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unwavering gaze I walked round at its foot[1] (thinking): This law is wonderful and lofty, whereas creatures are blind with dulness and ignorance.

114. Then it was that Brahma entreated me, and so did Indra, the four rulers of the cardinal points, Mahervara, Îsvara, and the hosts of Maruts by thousands of kotis[2].

115. All stood with joined hands and respectful, while myself was revolving the matter in my mind (and thought): What shall I do? At the very time that I am uttering syllables[3], beings are oppressed with evils.

116. In their ignorance they will not heed the law I announce, and in consequence of it they will incur some penalty. It would be better were I never to speak. May my quiet extinction take place this very day!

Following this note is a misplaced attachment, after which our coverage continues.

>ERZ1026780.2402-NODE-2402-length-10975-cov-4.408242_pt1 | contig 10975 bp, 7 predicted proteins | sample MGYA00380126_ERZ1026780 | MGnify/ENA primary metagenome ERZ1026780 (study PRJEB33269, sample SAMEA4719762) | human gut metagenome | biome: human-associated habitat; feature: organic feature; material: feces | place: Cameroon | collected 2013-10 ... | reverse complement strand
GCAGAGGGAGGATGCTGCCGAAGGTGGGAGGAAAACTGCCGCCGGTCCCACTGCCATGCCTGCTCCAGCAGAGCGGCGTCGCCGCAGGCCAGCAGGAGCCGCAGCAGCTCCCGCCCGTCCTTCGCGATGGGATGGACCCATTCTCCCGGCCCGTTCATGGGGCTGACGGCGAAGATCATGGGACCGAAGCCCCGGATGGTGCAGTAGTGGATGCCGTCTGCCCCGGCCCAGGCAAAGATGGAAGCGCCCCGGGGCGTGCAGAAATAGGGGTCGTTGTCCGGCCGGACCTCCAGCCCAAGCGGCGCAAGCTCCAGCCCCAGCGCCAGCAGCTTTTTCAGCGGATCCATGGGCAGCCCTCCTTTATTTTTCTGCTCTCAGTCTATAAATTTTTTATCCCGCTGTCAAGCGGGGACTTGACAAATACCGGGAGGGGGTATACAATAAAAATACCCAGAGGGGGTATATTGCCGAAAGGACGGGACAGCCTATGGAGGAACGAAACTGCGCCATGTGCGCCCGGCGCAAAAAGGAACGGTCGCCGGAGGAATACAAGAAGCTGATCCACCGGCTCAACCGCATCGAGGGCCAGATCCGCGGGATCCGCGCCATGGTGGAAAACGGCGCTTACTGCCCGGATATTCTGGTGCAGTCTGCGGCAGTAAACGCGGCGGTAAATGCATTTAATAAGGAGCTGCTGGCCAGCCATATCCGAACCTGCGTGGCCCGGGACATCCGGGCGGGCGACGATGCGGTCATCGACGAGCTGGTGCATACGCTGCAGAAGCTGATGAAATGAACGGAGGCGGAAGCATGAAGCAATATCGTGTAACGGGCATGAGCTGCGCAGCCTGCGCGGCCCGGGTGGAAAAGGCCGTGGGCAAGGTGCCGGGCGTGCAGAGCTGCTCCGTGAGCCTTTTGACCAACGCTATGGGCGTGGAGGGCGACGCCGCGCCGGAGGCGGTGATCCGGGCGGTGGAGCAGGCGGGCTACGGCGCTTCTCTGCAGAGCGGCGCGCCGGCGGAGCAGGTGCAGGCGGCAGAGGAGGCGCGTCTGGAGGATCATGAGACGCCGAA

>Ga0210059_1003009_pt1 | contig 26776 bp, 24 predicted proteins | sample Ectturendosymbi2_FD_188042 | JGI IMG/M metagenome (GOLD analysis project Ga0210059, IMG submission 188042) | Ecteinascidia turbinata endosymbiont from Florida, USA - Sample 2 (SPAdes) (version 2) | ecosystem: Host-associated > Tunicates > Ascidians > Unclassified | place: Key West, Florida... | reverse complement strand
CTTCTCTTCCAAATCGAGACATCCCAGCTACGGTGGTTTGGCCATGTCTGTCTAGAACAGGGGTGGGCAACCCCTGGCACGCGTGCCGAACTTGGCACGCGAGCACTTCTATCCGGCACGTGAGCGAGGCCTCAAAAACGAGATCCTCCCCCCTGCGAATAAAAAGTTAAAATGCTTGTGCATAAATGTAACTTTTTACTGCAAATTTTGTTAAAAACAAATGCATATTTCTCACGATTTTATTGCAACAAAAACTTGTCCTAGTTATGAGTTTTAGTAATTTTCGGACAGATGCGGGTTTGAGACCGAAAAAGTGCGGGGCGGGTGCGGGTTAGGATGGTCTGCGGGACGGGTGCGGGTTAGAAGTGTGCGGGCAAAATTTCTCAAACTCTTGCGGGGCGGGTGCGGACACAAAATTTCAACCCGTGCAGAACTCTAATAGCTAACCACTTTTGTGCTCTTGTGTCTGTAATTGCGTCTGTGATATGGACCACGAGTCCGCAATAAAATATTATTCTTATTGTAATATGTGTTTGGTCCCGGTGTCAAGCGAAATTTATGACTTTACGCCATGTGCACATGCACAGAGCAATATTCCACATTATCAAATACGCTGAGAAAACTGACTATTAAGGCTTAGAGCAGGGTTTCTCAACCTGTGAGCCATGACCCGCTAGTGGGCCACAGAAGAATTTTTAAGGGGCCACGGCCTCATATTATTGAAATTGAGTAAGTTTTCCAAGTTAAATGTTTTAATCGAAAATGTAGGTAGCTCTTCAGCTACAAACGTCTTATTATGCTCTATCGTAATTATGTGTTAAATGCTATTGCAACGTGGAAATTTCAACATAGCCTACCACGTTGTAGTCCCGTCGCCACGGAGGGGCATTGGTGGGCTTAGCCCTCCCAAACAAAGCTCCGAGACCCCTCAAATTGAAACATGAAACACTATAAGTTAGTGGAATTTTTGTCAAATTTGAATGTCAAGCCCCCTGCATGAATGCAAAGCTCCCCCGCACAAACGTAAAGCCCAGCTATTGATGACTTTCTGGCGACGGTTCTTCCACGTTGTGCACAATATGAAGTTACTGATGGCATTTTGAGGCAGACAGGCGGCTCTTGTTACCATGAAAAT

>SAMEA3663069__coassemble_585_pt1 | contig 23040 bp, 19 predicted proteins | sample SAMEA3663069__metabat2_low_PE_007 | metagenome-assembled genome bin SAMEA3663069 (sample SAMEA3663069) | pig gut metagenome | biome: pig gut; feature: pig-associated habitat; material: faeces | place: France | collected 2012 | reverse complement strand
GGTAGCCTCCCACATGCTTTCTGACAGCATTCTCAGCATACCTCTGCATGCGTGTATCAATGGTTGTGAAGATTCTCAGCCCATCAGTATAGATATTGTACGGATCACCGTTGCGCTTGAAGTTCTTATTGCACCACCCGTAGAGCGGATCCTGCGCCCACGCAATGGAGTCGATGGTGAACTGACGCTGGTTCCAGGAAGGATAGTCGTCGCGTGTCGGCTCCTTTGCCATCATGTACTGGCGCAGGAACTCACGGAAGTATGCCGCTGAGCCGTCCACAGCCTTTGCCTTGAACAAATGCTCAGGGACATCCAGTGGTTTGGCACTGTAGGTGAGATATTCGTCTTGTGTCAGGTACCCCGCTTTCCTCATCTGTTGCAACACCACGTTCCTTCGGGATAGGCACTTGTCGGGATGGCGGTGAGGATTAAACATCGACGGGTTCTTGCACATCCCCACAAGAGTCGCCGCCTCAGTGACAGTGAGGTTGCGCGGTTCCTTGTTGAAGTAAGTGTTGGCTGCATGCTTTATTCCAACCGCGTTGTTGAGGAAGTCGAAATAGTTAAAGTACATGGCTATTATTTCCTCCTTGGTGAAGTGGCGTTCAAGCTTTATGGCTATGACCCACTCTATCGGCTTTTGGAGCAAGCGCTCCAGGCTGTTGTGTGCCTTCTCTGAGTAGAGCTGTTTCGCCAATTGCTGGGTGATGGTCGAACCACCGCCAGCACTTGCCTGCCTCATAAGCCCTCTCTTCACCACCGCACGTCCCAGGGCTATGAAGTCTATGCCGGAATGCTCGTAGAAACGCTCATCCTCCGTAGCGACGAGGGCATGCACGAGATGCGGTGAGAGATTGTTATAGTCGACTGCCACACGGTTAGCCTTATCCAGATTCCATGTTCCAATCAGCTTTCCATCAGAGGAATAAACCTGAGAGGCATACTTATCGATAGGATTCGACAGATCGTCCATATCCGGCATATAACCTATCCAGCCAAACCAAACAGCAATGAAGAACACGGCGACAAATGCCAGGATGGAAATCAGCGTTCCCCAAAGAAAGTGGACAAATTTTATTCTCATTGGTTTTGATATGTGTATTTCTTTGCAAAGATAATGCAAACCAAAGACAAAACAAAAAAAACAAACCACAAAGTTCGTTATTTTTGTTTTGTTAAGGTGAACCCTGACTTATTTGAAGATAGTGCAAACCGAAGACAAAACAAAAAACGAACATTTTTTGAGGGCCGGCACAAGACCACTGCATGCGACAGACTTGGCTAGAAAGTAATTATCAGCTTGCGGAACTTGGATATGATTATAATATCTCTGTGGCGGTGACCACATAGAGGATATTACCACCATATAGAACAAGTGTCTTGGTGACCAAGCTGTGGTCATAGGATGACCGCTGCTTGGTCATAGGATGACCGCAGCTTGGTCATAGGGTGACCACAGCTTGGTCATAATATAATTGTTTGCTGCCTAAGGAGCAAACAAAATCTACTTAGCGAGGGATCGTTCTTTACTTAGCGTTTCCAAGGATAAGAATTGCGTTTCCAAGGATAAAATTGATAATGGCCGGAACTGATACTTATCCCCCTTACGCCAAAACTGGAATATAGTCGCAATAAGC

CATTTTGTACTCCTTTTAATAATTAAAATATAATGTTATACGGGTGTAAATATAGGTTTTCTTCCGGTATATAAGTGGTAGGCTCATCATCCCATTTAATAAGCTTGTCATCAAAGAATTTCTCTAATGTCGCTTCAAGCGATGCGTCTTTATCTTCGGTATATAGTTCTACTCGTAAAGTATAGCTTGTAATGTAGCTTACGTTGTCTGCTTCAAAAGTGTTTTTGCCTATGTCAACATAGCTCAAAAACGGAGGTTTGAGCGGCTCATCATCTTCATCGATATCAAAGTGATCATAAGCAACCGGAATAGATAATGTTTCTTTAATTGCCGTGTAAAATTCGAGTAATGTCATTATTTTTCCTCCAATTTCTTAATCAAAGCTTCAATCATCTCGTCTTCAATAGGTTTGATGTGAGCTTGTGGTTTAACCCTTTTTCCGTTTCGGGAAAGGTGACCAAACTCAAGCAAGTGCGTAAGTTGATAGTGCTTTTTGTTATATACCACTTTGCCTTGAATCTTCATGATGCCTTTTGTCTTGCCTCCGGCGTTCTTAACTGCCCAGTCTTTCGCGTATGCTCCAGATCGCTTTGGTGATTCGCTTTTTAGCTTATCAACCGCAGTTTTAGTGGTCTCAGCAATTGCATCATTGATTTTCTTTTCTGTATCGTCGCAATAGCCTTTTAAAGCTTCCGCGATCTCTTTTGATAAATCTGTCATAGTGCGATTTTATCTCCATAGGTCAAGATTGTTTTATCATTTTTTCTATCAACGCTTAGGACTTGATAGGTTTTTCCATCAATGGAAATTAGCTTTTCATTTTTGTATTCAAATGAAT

117. But on remembering the former Buddhas and their skilfulness, (I thought): Nay, I also will manifest this tripartite Buddha-enlightenment.

118. When I was thus meditating on the law, the other Buddhas in all the directions of space appeared to me in their own body and raised their voice, crying 'Amen.

119. 'Amen, Solitary, first Leader of the world! now that thou hast come to unsurpassed knowledge,

  1. Tasyaiva heshthe, i.e. Prâkrit hetthe, Sanskrit adhastât.
  2. The story slightly differs from what is found in the Mahâvagga, Lalita-vistara, and other works, in so far as the number of weeks is generally reckoned as seven. There are, however, other discrepancies between the relations in the various sources, for which I must refer to Mahâvagga I, 5; Lalita-vistara, p. 511; cf. Bigandet, Legend, p. 112.
  3. The text has varnân, i. e. colours, letters.